A St. Paul company that recycled metal from stolen cars four years ago should have known that at least some of the vehicles were stolen when it bought them and converted them to scrap, a Ramsey County jury determined Monday.

Jurors also ruled the seven plaintiffs — all of whom had their cars stolen — who sued Metro Metals Corp. are entitled to compensation for their loss. The exact amounts, however, will be determined at a later date.

The plaintiffs sought more than $143,000 in damages and legal fees. Each sued for three times the value of their stolen vehicle.

In August 2011, St. Paul police and the Ramsey County attorney's office announced charges against 10 people who stole cars from city streets, private lots and driveways in order to sell them for scrap. Many were taken to Metro Metals and sold for $300 to $350 apiece and promptly crushed.

Authorities said then that although more than 50 cars had been stolen in St. Paul and sold for scrap, Metro Metals was not being investigated for criminal activity.

The civil case tried in Ramsey County District Court materialized after the seven car-theft victims united to file the lawsuit.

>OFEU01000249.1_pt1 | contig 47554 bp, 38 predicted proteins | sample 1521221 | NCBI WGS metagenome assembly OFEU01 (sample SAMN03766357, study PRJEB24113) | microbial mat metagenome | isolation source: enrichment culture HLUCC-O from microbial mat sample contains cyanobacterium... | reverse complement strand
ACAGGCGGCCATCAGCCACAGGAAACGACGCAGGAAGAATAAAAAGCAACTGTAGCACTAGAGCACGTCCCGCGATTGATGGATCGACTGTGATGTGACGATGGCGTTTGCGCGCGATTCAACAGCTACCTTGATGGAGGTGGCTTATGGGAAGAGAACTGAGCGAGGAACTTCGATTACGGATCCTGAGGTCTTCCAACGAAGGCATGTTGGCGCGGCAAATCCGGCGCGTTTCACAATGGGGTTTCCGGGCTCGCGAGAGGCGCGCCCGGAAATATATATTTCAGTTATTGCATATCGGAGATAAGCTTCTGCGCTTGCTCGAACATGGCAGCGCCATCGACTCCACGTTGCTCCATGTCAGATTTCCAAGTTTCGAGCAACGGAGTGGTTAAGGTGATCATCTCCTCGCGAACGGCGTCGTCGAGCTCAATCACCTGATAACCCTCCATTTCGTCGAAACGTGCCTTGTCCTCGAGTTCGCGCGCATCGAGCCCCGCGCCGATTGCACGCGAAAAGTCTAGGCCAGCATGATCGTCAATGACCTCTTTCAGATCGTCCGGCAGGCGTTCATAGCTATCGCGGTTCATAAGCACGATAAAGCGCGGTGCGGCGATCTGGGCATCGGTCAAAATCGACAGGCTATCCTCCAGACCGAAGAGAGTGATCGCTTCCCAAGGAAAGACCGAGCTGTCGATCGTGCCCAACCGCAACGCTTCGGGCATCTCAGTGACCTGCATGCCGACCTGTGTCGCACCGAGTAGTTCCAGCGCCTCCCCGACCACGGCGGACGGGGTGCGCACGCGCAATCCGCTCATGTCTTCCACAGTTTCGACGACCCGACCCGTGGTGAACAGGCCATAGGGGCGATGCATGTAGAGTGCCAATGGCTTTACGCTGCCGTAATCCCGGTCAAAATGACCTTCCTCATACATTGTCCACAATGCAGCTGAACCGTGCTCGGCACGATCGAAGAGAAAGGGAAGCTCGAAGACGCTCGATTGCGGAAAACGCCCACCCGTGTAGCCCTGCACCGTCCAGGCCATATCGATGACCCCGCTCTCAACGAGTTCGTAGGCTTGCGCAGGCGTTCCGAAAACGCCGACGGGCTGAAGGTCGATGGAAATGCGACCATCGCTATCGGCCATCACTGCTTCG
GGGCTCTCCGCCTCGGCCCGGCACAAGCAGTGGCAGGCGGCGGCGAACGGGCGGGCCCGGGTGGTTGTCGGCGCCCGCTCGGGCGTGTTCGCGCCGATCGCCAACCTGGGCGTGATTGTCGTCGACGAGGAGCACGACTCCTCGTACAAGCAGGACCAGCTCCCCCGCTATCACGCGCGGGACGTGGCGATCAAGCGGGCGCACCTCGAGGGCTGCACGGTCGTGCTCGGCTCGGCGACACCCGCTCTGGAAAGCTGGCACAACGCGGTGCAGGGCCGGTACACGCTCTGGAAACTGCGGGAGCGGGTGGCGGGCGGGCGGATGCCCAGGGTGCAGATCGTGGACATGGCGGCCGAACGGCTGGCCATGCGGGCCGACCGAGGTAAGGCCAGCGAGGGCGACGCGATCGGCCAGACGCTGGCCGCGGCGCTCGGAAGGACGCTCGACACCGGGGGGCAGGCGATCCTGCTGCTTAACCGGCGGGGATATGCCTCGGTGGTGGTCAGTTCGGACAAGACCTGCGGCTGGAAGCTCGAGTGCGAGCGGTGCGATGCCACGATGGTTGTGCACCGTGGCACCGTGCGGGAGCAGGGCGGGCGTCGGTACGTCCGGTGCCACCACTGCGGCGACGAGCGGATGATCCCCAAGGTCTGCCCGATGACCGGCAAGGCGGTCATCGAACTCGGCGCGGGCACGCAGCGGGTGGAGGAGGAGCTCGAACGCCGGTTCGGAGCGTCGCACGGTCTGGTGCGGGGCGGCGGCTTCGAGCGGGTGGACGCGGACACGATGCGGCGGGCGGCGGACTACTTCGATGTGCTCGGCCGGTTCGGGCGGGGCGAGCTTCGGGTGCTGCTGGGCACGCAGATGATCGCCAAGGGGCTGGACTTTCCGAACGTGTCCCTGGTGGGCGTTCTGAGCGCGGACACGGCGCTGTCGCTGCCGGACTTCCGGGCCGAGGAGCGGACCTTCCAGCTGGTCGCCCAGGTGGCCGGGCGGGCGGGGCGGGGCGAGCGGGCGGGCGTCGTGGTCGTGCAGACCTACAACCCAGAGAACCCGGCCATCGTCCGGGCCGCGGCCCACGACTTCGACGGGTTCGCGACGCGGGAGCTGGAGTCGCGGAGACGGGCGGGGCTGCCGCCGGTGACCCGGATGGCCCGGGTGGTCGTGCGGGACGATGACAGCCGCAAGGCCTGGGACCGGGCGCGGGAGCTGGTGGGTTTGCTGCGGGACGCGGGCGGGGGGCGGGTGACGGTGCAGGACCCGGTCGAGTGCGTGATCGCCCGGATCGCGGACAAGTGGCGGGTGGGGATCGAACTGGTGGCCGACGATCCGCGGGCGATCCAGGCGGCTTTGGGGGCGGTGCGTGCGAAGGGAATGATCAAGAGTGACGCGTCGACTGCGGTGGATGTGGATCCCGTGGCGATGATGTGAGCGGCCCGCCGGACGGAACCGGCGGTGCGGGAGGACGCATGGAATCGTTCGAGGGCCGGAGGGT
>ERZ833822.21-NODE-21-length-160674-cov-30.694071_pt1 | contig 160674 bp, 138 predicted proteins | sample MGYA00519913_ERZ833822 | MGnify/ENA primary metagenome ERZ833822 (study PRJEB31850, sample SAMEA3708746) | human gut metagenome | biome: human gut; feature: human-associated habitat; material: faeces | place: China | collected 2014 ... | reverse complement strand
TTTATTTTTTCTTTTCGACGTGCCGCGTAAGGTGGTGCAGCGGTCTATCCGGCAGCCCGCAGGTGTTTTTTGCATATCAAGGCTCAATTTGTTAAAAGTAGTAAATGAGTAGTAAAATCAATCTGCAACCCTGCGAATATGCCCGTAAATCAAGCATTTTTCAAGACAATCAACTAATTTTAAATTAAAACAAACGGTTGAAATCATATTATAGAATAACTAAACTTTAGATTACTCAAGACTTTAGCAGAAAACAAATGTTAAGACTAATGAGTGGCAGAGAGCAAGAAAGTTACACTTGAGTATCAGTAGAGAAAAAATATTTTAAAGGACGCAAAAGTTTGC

Attorney Michael Cain, who represented the plaintiffs, told jurors that in each case, Metro Metals failed to take basic, voluntary steps to verify a car's history and ownership. When victims called the scrap yard looking for their vehicles, Metro Metals was "evasive," he said.

But Metro Metals attorney James Smith told jurors Cain's argument was full of "factual distortion" and "falsehoods." He said the high price of scrap metal in 2011 prompted many car sales. Once Metro Metals realized what was happening, he said, it hired off-duty police to help inspect cars to determine if they had been stolen.

The recycling yard was not required by law in 2011 to obtain a car title before accepting a vehicle for scrap.

Staff Report